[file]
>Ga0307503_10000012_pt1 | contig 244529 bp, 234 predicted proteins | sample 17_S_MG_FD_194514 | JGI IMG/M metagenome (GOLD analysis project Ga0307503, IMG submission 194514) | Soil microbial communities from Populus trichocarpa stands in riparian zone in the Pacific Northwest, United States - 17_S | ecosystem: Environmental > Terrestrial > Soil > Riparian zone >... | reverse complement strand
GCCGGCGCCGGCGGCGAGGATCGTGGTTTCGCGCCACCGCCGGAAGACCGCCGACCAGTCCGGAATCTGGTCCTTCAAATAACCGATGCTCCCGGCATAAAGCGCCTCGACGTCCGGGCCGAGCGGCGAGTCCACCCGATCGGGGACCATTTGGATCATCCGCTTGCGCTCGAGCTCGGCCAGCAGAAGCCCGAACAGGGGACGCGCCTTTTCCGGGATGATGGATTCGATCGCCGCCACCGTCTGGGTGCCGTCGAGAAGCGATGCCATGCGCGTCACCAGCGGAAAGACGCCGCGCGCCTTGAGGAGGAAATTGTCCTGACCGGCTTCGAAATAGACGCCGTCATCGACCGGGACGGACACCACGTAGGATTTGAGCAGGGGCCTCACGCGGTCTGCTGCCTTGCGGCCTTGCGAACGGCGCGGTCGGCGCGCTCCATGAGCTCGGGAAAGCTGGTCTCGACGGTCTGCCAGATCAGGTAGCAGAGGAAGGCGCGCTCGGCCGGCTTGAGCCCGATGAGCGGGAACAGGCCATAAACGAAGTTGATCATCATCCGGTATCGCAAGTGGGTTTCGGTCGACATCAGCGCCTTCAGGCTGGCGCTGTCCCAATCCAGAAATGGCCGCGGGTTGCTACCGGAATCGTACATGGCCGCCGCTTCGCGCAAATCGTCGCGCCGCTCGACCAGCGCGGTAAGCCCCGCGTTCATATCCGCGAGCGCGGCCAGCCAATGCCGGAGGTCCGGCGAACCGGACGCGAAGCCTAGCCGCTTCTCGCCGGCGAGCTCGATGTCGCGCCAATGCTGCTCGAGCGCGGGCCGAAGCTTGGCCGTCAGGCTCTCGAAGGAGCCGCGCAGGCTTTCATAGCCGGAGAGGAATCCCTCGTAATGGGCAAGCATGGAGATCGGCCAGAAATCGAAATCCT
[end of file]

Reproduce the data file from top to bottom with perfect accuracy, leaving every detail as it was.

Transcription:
>Ga0307503_10000012_pt1 | contig 244529 bp, 234 predicted proteins | sample 17_S_MG_FD_194514 | JGI IMG/M metagenome (GOLD analysis project Ga0307503, IMG submission 194514) | Soil microbial communities from Populus trichocarpa stands in riparian zone in the Pacific Northwest, United States - 17_S | ecosystem: Environmental > Terrestrial > Soil > Riparian zone >... | reverse complement strand
GCCGGCGCCGGCGGCGAGGATCGTGGTTTCGCGCCACCGCCGGAAGACCGCCGACCAGTCCGGAATCTGGTCCTTCAAATAACCGATGCTCCCGGCATAAAGCGCCTCGACGTCCGGGCCGAGCGGCGAGTCCACCCGATCGGGGACCATTTGGATCATCCGCTTGCGCTCGAGCTCGGCCAGCAGAAGCCCGAACAGGGGACGCGCCTTTTCCGGGATGATGGATTCGATCGCCGCCACCGTCTGGGTGCCGTCGAGAAGCGATGCCATGCGCGTCACCAGCGGAAAGACGCCGCGCGCCTTGAGGAGGAAATTGTCCTGACCGGCTTCGAAATAGACGCCGTCATCGACCGGGACGGACACCACGTAGGATTTGAGCAGGGGCCTCACGCGGTCTGCTGCCTTGCGGCCTTGCGAACGGCGCGGTCGGCGCGCTCCATGAGCTCGGGAAAGCTGGTCTCGACGGTCTGCCAGATCAGGTAGCAGAGGAAGGCGCGCTCGGCCGGCTTGAGCCCGATGAGCGGGAACAGGCCATAAACGAAGTTGATCATCATCCGGTATCGCAAGTGGGTTTCGGTCGACATCAGCGCCTTCAGGCTGGCGCTGTCCCAATCCAGAAATGGCCGCGGGTTGCTACCGGAATCGTACATGGCCGCCGCTTCGCGCAAATCGTCGCGCCGCTCGACCAGCGCGGTAAGCCCCGCGTTCATATCCGCGAGCGCGGCCAGCCAATGCCGGAGGTCCGGCGAACCGGACGCGAAGCCTAGCCGCTTCTCGCCGGCGAGCTCGATGTCGCGCCAATGCTGCTCGAGCGCGGGCCGAAGCTTGGCCGTCAGGCTCTCGAAGGAGCCGCGCAGGCTTTCATAGCCGGAGAGGAATCCCTCGTAATGGGCAAGCATGGAGATCGGCCAGAAATCGAAATCCT